by Anja Reed
When I wake up, I take just a few moments to gather my bearings, become really confused, and connect the dots. Then I sit up and slap Cash.
The young man wakes up with a gasp. “What the actual flip-flops were you thinking?” I yell, spreading my arms wide.
He blinks up at me in the dim light of the sun. The sun, which is by the way a heck of a lot closer than I’m used to because we’re lying on a shard of the Earth–specifically, a little island off the shore of the city Cash and I lived in–as it flies through the universe on a previously impossible trajectory. He brushes a curly blond ringlet from his eyes. “Well, I was thinking that I forgot to bring an alarm clock, so I should be thanking you.”
“I thought you were joking!”
“About packing an alarm clock? Nah, that was my bad.”
“About blowing up the frickin Earth!” I hit him again. “If I’d known you actually had that many Pop Its–which, by the way, I have so. many. questions–and if I’d known that you were actually the heir of the inventor of air conditioning and therefore owned more money than any human has a right to own and if I’d known that you had the technical skills to build a solar-powered-self-sufficient-artificially-pressured-evolution-proof-doomsday-pod-that-somehow-has-gravity around our island, I might have protested the idea of blowing up the Earth!”
He grins. “Aw, you’re just upset everyone you ever knew or loved is dead. Some breakfast will cheer you up!”
I don’t know how to respond. Without waiting for an answer he jumps to his feet and runs to the center of the island, where the island’s only building–a derelict hut Cash and I rebuild as bored teenagers–stands amid the lush, mossy meadow. Now a thick bronze pipe extends to the plastic dome above our heads, and multiple bronze tubes cut through the forest to what was once our east to enter the hut’s base. There’s some ungodly sounds from inside. Finally, I sputter, “Well what’s for breakfast?”
“Scrambled eggs, buttered toast, and yogurt! They’ll be our breakfast staples from here until eternity, though I hope to plant some berries to diversify things a bit eventually,” he calls from inside.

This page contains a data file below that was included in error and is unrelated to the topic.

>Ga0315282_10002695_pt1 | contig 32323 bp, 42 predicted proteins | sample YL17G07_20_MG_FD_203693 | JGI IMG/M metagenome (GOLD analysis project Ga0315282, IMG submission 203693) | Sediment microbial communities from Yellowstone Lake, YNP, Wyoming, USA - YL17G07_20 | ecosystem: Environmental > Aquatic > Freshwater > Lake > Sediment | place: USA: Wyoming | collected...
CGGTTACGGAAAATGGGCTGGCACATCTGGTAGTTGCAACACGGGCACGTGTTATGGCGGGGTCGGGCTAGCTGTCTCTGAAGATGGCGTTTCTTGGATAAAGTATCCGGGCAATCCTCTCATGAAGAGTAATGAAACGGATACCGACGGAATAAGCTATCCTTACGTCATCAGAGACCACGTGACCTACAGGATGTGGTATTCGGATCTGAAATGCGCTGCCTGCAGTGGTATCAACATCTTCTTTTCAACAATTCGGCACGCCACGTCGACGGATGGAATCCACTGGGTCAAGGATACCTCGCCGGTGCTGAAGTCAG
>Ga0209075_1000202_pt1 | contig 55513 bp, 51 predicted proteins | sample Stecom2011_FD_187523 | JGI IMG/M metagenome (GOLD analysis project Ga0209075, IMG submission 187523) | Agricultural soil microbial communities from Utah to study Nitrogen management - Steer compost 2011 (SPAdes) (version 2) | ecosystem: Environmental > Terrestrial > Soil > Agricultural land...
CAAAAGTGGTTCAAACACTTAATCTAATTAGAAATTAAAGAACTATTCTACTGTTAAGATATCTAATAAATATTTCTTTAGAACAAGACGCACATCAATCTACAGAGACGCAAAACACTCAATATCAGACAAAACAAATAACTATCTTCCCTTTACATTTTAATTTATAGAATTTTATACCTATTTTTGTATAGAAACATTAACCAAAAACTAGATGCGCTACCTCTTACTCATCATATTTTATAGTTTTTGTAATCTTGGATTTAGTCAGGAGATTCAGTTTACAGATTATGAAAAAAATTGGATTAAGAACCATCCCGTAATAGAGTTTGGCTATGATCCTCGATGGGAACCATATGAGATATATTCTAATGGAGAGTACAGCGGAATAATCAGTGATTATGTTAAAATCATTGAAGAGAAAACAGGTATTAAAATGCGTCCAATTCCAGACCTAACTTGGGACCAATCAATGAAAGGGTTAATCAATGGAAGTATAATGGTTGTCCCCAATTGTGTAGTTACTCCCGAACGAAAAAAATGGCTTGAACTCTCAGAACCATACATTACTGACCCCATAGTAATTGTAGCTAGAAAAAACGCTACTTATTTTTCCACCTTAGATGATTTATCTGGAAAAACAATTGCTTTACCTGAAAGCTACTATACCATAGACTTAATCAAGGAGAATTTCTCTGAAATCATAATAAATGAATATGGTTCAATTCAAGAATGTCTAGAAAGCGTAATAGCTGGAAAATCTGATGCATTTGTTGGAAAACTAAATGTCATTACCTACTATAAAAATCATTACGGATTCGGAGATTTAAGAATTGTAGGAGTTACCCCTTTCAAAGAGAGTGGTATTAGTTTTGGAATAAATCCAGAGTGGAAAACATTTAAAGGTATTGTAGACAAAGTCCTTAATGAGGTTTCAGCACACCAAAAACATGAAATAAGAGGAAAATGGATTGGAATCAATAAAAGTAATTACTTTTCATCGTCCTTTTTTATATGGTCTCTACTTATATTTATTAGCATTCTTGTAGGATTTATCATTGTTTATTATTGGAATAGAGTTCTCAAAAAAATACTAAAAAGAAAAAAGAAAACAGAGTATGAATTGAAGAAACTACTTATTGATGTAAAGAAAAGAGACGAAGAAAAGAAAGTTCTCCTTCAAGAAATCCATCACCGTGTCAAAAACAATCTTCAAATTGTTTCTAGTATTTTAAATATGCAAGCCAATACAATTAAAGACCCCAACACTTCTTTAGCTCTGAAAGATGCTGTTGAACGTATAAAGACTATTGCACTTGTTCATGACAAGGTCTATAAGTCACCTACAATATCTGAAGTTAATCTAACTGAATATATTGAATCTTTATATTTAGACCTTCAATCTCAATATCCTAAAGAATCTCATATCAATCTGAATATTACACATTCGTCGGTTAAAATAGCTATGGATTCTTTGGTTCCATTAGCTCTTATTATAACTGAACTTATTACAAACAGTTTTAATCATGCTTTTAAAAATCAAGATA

I pause to take that in. “How is…I mean, where are…never mind.”
He emerges a few minutes later with a plate in hand. Yup, that yogurt is definitely fresh. I tense as he sits next to me, then leap to my feet and stalk into the woods. On a damp log I sit and stare past the plastic only a meter from my face, at Venus as it slowly passes us by. Seconds later Cash plops down beside me.
“Sheesh, V. What’s a guy gotta do to make you happy?”
I turn my back to him. “Don’t call me V. Only my friends call me V.”
“And what exactly have we been for the past 22 years?” I can tell that he’s grinning. “The cuts, the fights, the make-believe, the day trips, the ranting sessions, the complete lack of anything resembling sexual tension–if I’m not your friend, you have no friends whatsoever.”
“I do have no friends whatsoever. Now.”
“Well, if we’re going to be bringing up old wounds–”
“Don’t bring up the time I abandoned you in Vancouver, that barely compares and you’ve used it to death already!” He puts his hand on my shoulder and I, after resisting for a moment, turn to face him. There’s a pause. In the burning wreck of our planet, he has really pretty eyes–hazel, long lashed, slightly upturned, forever smirking.
“Why’d you do it?” I ask.
He was quiet for a moment. Then he answered, “Humans deserved it.”
I almost laugh. “If your reasoning is that humans are destructive to the earth and animals, buddy I’ve got news for you.”